Monday, October 24, 2011

The Arab world - from Gadhafi to Gaza

Reuven Berko

These days the skulls of many Arab leaders have made their way into the annals of history. Among the heads dangling from a belt buckle are those of Saddam Hussein, Osama bin Laden and Moammar Gadhafi, and Syrian President Bashar Assad could soon join them. The fates of Hosni Mubarak and Yemeni's Ali Abdullah Saleh are also not guaranteed. The brutal manner in which Gadhafi was killed and the way his body was desecrated and dragged by a mob through the streets of Libya shines a light on the neighborhood in which we live: Every day dozens of civilians are killed in Yemen, Turkey bombs Kurdish civilians in northern Iraq and Syrian soldiers massacre their own people. No one in the world has lifted a finger, except for NATO's cynical involvement in the elimination of Libya's dictator, which was deemed worthy so that Europe would have enough oil and gas for a rainy day.

And then, believe it or not, something absurd happened. The U.N. published a report recently that complains about Israel's violation of Palestinian human rights - just when Israel released more than 1,000 terrorists in exchange for our soldier Gilad Shalit, who did not even get one visit from the Red Cross in more than five years in captivity. Our neighbors the Palestinians are a part of this regional culture, and are not that different from the mob that killed Gadhafi. To support this, we only need to recall Roi Rutenberg from Nahal Oz, who in 1956 was dragged to Gaza and had his eyes gouged out, the cruel lynch of soldiers in Ramallah and the soldier who burned to death when his car was torched in Jabalya. Let us not even mention the terrible murders of innocent Israeli civilians, babies, women and the elderly committed by the same terrorists freed last week, who insisted on being called prisoners of war.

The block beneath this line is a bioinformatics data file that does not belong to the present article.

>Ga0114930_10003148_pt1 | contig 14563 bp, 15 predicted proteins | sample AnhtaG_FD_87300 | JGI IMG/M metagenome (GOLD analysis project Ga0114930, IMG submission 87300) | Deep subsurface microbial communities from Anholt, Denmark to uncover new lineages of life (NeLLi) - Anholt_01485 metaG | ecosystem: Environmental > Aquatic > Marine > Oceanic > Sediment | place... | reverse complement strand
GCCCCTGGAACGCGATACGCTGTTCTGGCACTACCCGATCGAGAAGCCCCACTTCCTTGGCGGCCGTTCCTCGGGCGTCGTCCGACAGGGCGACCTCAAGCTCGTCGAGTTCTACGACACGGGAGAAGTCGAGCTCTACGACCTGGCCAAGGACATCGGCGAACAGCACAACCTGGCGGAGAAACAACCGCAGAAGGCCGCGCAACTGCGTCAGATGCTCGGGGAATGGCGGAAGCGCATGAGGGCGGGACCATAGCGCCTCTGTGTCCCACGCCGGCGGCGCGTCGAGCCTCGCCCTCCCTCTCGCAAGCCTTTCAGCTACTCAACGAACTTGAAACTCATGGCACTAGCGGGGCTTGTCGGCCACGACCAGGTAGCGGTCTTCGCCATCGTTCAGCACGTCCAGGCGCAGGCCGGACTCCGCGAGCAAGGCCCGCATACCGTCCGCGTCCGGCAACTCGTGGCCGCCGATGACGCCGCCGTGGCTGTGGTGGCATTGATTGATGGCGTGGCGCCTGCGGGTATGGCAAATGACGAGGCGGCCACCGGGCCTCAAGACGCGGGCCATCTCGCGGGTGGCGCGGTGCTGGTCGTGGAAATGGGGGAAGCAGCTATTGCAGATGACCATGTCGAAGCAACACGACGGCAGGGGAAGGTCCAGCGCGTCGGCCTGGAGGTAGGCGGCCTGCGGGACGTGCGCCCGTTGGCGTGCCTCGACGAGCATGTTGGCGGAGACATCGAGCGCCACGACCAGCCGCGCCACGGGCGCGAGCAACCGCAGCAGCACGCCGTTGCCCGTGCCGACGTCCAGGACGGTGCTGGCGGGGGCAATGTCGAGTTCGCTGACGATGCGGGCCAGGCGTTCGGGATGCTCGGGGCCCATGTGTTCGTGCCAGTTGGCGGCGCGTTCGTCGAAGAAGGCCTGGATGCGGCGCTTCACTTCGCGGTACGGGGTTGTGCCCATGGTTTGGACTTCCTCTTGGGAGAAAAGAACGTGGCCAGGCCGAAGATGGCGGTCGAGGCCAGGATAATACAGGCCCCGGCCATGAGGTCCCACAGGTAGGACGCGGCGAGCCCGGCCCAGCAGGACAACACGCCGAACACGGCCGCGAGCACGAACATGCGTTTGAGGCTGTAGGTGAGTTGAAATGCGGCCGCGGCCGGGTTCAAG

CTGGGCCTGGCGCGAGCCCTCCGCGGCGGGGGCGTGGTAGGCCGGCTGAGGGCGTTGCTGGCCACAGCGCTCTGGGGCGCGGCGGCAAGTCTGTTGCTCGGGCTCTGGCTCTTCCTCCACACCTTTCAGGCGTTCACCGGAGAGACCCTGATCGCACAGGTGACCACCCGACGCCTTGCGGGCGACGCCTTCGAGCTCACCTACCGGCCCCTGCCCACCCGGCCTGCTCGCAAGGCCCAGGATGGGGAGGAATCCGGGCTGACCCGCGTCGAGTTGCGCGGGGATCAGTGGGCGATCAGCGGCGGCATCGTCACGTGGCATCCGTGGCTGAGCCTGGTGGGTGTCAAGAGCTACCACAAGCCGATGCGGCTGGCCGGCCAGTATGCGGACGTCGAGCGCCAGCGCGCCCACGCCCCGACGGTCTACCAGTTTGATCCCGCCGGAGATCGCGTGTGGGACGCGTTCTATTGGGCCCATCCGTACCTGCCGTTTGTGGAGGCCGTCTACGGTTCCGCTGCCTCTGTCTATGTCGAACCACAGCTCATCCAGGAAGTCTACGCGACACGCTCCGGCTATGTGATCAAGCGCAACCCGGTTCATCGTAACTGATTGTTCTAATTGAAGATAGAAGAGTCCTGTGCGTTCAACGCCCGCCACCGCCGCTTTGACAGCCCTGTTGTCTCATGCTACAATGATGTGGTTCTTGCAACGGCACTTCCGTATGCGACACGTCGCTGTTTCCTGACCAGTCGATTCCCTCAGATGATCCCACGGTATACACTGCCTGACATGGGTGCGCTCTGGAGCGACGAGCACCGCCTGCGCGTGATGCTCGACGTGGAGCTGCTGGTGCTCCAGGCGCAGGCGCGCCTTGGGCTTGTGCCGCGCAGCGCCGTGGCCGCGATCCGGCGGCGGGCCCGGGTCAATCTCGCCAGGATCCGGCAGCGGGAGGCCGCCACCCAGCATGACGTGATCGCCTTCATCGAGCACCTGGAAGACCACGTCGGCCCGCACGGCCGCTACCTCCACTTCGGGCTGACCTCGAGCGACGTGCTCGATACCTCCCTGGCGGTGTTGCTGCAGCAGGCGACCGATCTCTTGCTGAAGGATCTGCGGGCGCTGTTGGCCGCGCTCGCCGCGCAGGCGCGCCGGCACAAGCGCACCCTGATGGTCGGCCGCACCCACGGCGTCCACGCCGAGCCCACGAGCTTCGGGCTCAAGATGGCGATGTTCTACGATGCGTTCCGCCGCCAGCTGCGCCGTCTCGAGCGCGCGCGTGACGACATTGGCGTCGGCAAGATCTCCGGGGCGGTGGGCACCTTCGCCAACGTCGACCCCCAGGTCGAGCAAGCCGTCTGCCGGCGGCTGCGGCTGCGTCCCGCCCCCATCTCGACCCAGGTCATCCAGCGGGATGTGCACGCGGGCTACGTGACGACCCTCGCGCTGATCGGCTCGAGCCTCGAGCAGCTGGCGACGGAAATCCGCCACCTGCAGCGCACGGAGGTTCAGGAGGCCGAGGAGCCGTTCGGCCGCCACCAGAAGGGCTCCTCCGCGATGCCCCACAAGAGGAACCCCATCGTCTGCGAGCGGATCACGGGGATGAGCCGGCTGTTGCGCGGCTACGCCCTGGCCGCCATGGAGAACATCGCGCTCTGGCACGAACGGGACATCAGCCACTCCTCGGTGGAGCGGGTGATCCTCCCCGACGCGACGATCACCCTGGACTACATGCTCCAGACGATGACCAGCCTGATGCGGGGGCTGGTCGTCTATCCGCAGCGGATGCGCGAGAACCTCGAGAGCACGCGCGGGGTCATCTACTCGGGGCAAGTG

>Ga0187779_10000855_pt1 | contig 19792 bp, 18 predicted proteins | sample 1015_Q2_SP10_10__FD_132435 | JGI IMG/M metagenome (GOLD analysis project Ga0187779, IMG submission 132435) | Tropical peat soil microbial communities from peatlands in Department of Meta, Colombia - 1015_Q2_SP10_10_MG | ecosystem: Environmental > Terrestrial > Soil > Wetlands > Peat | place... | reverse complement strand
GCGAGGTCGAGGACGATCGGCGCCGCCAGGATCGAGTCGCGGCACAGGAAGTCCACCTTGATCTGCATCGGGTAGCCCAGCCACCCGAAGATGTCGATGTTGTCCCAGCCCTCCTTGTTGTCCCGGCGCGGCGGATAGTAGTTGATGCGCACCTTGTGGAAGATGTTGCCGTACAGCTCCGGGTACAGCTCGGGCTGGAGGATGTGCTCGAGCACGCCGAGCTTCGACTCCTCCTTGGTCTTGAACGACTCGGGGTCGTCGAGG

Palestinian media continue to cover the joyous celebrations that are mixed with frustration and complaints. The Voice of Palestine radio interviews freed "heroes" who boast of having broken the Zionist enemy's back and promise the additional kidnapping of Israelis. Inspired by the Arab Spring, a freed Druze prisoner from the Golan Heights recently acted like an impassioned hero and rallied for Bashar Assad, once considered to have "betrayed the Golan." Meanwhile, some Israeli Arabs have said they identify as Palestinians and demanded the release of more "heroes."

Palestinian Authority leaders continue to find fault in the Hamas deal, while calling for unity with the group and demanding that Israel release more prisoners. In the aftermath of the Shalit deal, many Palestinians have raised harsh questions about whether its true price made the swap worthwhile. They say that Shalit's abduction cost them more than 3,000 lives and millions of dollars' worth of damage to infrastructure. Palestinians also don't like to suffer or die. Israel must remember that as it plans how it will deal with the next abduction.

The terrorist strategy of Hamas and the PLO, which was founded on the notion of "scaring the Jews out of the country," collapsed when Israeli children, women and elderly citizens sent a clear message. It was precisely these vulnerable citizens, who serve as the terrorists' targets, that pressed the Israeli government to release Gilad in exchange for murderers. "We are not afraid," they said. Did Hamas and the PLO get the message?

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